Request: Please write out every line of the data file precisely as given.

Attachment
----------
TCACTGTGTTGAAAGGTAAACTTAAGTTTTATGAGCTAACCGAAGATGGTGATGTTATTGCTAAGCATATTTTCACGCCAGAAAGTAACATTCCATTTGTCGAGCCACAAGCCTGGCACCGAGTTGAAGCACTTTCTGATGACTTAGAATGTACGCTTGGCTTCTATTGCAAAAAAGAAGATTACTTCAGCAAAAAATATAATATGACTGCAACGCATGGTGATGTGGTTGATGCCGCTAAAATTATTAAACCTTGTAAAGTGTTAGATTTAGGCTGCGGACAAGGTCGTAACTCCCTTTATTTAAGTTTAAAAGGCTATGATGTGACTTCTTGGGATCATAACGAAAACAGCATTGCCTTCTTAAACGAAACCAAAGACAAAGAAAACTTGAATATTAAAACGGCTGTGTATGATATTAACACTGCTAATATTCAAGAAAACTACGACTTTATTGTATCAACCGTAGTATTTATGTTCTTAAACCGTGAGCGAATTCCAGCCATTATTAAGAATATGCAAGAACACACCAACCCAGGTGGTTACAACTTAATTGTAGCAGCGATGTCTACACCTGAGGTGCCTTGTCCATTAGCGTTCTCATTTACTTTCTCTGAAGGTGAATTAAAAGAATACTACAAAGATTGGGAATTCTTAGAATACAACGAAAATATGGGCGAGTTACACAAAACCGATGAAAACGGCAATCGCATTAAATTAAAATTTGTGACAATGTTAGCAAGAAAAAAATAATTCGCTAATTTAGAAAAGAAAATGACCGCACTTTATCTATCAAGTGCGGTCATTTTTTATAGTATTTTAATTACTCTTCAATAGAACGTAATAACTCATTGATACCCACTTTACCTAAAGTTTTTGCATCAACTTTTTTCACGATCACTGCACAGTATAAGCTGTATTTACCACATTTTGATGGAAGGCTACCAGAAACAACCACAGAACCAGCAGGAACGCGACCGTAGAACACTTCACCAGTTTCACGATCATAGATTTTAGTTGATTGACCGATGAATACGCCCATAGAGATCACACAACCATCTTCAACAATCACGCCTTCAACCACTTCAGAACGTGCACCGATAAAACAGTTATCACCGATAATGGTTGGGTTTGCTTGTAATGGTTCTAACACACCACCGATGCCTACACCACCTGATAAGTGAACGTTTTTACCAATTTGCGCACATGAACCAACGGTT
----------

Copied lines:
TCACTGTGTTGAAAGGTAAACTTAAGTTTTATGAGCTAACCGAAGATGGTGATGTTATTGCTAAGCATATTTTCACGCCAGAAAGTAACATTCCATTTGTCGAGCCACAAGCCTGGCACCGAGTTGAAGCACTTTCTGATGACTTAGAATGTACGCTTGGCTTCTATTGCAAAAAAGAAGATTACTTCAGCAAAAAATATAATATGACTGCAACGCATGGTGATGTGGTTGATGCCGCTAAAATTATTAAACCTTGTAAAGTGTTAGATTTAGGCTGCGGACAAGGTCGTAACTCCCTTTATTTAAGTTTAAAAGGCTATGATGTGACTTCTTGGGATCATAACGAAAACAGCATTGCCTTCTTAAACGAAACCAAAGACAAAGAAAACTTGAATATTAAAACGGCTGTGTATGATATTAACACTGCTAATATTCAAGAAAACTACGACTTTATTGTATCAACCGTAGTATTTATGTTCTTAAACCGTGAGCGAATTCCAGCCATTATTAAGAATATGCAAGAACACACCAACCCAGGTGGTTACAACTTAATTGTAGCAGCGATGTCTACACCTGAGGTGCCTTGTCCATTAGCGTTCTCATTTACTTTCTCTGAAGGTGAATTAAAAGAATACTACAAAGATTGGGAATTCTTAGAATACAACGAAAATATGGGCGAGTTACACAAAACCGATGAAAACGGCAATCGCATTAAATTAAAATTTGTGACAATGTTAGCAAGAAAAAAATAATTCGCTAATTTAGAAAAGAAAATGACCGCACTTTATCTATCAAGTGCGGTCATTTTTTATAGTATTTTAATTACTCTTCAATAGAACGTAATAACTCATTGATACCCACTTTACCTAAAGTTTTTGCATCAACTTTTTTCACGATCACTGCACAGTATAAGCTGTATTTACCACATTTTGATGGAAGGCTACCAGAAACAACCACAGAACCAGCAGGAACGCGACCGTAGAACACTTCACCAGTTTCACGATCATAGATTTTAGTTGATTGACCGATGAATACGCCCATAGAGATCACACAACCATCTTCAACAATCACGCCTTCAACCACTTCAGAACGTGCACCGATAAAACAGTTATCACCGATAATGGTTGGGTTTGCTTGTAATGGTTCTAACACACCACCGATGCCTACACCACCTGATAAGTGAACGTTTTTACCAATTTGCGCACATGAACCAACGGTT